A Lesson From the Catacombs

IN the crypt of St. Peter's in Rome there is a marble sarcophagus which belonged to Junius Bassus, Prefect of Rome, who died about the middle of the fourth century. In that century the consecutive teaching embodied in a series of pictures, either in catacomb or on sarcophagus. began to decline; and while it appears in the present instance, it is only to be found in diminished proportions, and the series is introduced to fill up spaces in the general design of the sarcophagus. We give one section of the general design; above the panel will be seen two little groups of the Iamb in different attitudes. A glance at the tomb shows at once that the series of figures relative to the lamb was intended as a consecutive representation of ideas, and that it began with the design which we commence with. While the order I follow is, I contend, based on Scriptural teaching and real believing experience, it is also confirmed by the mural paintings in the catacombs which belong to the first three centuries.
The first among the representations before us is of one lamb following another to what appears to be a fountain issuing from beneath a rock. This corresponds in spiritual interpretation to Christ and the woman of Samaria, treated of in our last issue.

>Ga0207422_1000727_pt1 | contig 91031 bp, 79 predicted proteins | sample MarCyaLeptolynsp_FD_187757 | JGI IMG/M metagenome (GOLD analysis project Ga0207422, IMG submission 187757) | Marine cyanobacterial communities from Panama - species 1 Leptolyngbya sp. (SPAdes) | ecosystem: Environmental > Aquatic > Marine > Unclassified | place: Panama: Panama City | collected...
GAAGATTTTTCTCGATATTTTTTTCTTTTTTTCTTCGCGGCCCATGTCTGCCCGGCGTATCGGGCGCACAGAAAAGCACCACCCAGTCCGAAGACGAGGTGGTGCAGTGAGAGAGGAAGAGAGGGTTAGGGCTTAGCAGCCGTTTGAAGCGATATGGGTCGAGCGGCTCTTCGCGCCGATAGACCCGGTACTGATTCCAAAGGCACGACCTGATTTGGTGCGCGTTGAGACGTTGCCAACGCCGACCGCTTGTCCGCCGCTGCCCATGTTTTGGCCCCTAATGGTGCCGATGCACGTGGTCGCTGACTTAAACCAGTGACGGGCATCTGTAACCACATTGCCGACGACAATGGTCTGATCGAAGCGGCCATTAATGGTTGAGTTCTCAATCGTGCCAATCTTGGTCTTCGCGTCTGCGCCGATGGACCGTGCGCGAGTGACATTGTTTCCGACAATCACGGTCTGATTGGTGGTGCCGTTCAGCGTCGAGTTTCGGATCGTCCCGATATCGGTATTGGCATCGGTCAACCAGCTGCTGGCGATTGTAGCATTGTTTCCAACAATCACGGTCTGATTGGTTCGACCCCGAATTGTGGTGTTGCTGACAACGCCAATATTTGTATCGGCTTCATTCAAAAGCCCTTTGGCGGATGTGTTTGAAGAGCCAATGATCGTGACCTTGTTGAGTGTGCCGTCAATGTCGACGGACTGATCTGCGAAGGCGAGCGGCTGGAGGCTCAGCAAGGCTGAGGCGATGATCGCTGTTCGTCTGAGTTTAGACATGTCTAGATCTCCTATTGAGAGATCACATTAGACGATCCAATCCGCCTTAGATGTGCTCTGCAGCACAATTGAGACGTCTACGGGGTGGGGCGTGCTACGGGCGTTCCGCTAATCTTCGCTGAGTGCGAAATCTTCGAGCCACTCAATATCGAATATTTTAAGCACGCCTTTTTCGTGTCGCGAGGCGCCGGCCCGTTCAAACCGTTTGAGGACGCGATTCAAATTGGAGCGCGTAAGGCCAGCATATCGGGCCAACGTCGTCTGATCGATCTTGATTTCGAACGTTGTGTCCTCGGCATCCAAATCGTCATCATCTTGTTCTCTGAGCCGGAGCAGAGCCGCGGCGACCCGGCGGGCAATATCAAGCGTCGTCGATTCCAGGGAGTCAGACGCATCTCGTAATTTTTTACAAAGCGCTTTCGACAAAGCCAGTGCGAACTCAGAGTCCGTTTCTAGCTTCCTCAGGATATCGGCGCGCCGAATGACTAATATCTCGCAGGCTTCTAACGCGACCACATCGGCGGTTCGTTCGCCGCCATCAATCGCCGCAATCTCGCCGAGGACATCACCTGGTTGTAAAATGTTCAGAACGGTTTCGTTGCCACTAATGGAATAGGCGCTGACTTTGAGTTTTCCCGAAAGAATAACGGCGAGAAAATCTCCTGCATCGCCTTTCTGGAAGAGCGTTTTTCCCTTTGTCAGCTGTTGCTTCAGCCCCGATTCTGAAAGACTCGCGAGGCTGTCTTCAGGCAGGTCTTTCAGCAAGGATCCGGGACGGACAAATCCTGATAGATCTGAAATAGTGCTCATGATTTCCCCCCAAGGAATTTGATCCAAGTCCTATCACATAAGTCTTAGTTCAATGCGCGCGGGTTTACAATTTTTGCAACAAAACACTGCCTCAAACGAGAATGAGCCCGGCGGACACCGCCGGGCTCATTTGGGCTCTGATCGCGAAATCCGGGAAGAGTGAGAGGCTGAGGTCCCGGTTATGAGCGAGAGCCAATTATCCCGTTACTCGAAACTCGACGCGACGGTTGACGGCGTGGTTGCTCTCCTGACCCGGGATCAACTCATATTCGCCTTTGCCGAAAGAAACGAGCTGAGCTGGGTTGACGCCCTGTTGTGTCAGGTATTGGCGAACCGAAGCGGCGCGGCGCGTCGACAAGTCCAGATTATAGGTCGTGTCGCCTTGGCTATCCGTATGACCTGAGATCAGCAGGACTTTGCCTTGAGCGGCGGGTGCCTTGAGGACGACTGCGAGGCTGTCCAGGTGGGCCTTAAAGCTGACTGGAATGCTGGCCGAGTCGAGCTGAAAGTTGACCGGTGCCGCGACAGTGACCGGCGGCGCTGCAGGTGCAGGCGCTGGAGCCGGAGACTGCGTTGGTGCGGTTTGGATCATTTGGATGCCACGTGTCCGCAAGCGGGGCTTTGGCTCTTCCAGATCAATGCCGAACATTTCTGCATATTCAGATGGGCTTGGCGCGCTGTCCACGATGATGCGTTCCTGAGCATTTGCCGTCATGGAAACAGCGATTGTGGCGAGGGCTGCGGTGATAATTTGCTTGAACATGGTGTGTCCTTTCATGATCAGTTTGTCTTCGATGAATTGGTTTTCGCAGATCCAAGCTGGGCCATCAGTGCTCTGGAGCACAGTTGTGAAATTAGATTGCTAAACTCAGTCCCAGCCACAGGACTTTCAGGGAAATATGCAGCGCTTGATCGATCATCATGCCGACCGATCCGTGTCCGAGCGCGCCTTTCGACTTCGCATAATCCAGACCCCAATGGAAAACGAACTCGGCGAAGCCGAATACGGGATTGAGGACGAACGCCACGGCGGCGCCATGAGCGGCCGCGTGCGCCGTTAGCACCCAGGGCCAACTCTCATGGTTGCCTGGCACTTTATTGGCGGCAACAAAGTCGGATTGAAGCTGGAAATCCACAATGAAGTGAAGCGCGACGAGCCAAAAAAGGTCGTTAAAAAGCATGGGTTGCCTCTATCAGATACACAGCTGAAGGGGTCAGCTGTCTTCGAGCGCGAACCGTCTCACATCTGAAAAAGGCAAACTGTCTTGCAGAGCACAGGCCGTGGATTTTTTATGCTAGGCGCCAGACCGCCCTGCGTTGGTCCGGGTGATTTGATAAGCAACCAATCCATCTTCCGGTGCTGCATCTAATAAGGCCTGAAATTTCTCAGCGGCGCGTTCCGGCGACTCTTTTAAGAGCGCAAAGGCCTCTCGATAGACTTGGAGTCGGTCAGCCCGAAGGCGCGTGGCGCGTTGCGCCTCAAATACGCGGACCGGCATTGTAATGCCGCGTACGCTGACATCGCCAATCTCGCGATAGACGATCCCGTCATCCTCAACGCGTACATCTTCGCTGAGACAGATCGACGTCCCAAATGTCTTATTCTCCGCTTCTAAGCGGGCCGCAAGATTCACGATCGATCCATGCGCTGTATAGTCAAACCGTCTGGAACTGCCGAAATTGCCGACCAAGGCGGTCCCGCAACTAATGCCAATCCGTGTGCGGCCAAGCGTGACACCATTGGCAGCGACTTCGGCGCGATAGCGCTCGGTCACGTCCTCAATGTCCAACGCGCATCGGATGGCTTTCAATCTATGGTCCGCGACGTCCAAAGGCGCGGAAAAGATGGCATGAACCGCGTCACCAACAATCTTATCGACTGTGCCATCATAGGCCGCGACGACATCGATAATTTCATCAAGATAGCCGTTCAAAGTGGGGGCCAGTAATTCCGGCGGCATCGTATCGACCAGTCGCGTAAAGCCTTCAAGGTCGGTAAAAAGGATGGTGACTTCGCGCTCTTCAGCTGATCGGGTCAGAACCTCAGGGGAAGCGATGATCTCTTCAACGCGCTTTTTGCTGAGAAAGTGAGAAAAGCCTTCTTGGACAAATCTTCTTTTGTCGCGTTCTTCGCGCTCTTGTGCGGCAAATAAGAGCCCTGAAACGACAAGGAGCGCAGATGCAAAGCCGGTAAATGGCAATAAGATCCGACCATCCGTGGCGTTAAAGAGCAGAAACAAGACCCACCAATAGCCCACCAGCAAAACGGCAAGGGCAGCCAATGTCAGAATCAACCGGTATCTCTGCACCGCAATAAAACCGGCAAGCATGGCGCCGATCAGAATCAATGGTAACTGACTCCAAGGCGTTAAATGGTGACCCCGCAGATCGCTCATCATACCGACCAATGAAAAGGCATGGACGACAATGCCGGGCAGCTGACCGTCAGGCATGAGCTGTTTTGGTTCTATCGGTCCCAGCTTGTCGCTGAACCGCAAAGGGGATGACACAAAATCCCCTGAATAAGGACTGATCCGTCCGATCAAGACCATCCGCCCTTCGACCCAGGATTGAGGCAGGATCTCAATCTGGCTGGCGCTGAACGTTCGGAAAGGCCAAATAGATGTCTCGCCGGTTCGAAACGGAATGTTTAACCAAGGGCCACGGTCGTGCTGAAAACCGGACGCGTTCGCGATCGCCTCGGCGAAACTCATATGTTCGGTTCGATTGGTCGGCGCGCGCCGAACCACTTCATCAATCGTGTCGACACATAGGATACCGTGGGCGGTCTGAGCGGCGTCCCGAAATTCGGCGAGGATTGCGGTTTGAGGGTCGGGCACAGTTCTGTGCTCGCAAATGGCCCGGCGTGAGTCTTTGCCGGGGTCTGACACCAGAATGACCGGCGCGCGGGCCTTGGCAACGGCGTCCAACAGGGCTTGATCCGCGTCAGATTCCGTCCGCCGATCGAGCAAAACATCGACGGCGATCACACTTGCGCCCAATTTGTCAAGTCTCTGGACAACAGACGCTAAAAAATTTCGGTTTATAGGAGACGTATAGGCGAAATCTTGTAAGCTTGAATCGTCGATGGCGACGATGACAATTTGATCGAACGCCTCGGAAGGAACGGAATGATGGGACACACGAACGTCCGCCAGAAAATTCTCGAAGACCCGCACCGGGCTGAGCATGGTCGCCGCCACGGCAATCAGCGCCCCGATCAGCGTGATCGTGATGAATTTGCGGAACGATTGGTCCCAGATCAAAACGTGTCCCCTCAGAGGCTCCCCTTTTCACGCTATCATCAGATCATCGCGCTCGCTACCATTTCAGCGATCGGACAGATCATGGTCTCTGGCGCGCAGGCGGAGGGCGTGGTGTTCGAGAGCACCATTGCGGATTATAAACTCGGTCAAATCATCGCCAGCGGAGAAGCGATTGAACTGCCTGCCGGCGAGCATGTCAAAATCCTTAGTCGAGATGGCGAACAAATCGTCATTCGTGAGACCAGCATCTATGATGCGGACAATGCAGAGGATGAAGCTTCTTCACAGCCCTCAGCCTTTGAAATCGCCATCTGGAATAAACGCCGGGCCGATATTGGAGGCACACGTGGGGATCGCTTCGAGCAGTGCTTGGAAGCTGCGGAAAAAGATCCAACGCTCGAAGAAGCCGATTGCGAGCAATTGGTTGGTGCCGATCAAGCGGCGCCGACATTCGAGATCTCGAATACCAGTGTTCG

It includes also the bringing of water from the rock, and corresponds to the second illustration in the catacomb series referred to.
The second is of the Savior blessing baskets of loaves, and seems to carry us on to the Agape. The fisherman is left out.
The third is of a lamb with his foot on the head of another lamb. The dove above shows that the scene represents baptism.
The fourth—of a lamb receiving a book from heaven—indicates the divine origin of Scripture. This one is out of order, and is really the limit of the experience on earth of Junius Bassus.
The fifth—passing over. the Paralytic, the Damsel, Faith, the Agape, and the group under the gentle lord ship of the lamb—ends with the resurrection of Lazarus After reading the description of the so-called Chamber of the Sacraments, which appeared in our last number, and comparing the experience of the fourth century with that of the second, it will be seen how rich the latter is when compared with the former, and how the Scripture in the fourth century had ceased to exercise its highest functions in the Church of Rome. It is, however, very beautiful to see how the lamb is the beginning, the middle, and the end of the religion of Junius Bassus, who died a neophyte—that is, soon after baptism—in Rome in the fourth century.